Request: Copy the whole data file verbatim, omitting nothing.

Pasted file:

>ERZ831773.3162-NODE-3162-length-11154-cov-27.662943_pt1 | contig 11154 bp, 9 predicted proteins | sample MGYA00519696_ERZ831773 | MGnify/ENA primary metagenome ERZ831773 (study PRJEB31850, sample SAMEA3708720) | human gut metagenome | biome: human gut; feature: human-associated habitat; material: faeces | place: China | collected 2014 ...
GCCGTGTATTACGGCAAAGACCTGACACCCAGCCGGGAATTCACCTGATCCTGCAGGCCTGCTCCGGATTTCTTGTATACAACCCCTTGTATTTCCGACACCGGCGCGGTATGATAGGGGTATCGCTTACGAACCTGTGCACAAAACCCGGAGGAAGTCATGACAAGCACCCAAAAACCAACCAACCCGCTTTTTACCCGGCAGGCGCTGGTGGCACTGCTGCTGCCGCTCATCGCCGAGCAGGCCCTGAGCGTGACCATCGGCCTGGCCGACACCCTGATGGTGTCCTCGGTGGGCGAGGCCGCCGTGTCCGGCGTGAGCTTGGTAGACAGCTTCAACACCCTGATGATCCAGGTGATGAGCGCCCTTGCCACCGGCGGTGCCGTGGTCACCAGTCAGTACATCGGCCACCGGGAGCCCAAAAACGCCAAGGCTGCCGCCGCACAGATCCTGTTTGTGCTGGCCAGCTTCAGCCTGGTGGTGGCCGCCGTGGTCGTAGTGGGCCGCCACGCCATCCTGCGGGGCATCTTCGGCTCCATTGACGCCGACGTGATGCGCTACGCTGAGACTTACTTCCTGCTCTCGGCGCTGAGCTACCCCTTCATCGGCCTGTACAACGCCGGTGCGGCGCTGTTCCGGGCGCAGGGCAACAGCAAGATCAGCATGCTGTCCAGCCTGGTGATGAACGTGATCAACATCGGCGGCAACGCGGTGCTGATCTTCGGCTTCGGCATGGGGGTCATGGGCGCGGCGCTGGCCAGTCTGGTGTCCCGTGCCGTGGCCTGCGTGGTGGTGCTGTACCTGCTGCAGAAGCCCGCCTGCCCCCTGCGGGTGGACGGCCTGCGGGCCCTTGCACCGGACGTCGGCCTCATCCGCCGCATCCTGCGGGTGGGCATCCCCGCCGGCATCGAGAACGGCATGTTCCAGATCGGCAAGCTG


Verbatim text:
>ERZ831773.3162-NODE-3162-length-11154-cov-27.662943_pt1 | contig 11154 bp, 9 predicted proteins | sample MGYA00519696_ERZ831773 | MGnify/ENA primary metagenome ERZ831773 (study PRJEB31850, sample SAMEA3708720) | human gut metagenome | biome: human gut; feature: human-associated habitat; material: faeces | place: China | collected 2014 ...
GCCGTGTATTACGGCAAAGACCTGACACCCAGCCGGGAATTCACCTGATCCTGCAGGCCTGCTCCGGATTTCTTGTATACAACCCCTTGTATTTCCGACACCGGCGCGGTATGATAGGGGTATCGCTTACGAACCTGTGCACAAAACCCGGAGGAAGTCATGACAAGCACCCAAAAACCAACCAACCCGCTTTTTACCCGGCAGGCGCTGGTGGCACTGCTGCTGCCGCTCATCGCCGAGCAGGCCCTGAGCGTGACCATCGGCCTGGCCGACACCCTGATGGTGTCCTCGGTGGGCGAGGCCGCCGTGTCCGGCGTGAGCTTGGTAGACAGCTTCAACACCCTGATGATCCAGGTGATGAGCGCCCTTGCCACCGGCGGTGCCGTGGTCACCAGTCAGTACATCGGCCACCGGGAGCCCAAAAACGCCAAGGCTGCCGCCGCACAGATCCTGTTTGTGCTGGCCAGCTTCAGCCTGGTGGTGGCCGCCGTGGTCGTAGTGGGCCGCCACGCCATCCTGCGGGGCATCTTCGGCTCCATTGACGCCGACGTGATGCGCTACGCTGAGACTTACTTCCTGCTCTCGGCGCTGAGCTACCCCTTCATCGGCCTGTACAACGCCGGTGCGGCGCTGTTCCGGGCGCAGGGCAACAGCAAGATCAGCATGCTGTCCAGCCTGGTGATGAACGTGATCAACATCGGCGGCAACGCGGTGCTGATCTTCGGCTTCGGCATGGGGGTCATGGGCGCGGCGCTGGCCAGTCTGGTGTCCCGTGCCGTGGCCTGCGTGGTGGTGCTGTACCTGCTGCAGAAGCCCGCCTGCCCCCTGCGGGTGGACGGCCTGCGGGCCCTTGCACCGGACGTCGGCCTCATCCGCCGCATCCTGCGGGTGGGCATCCCCGCCGGCATCGAGAACGGCATGTTCCAGATCGGCAAGCTG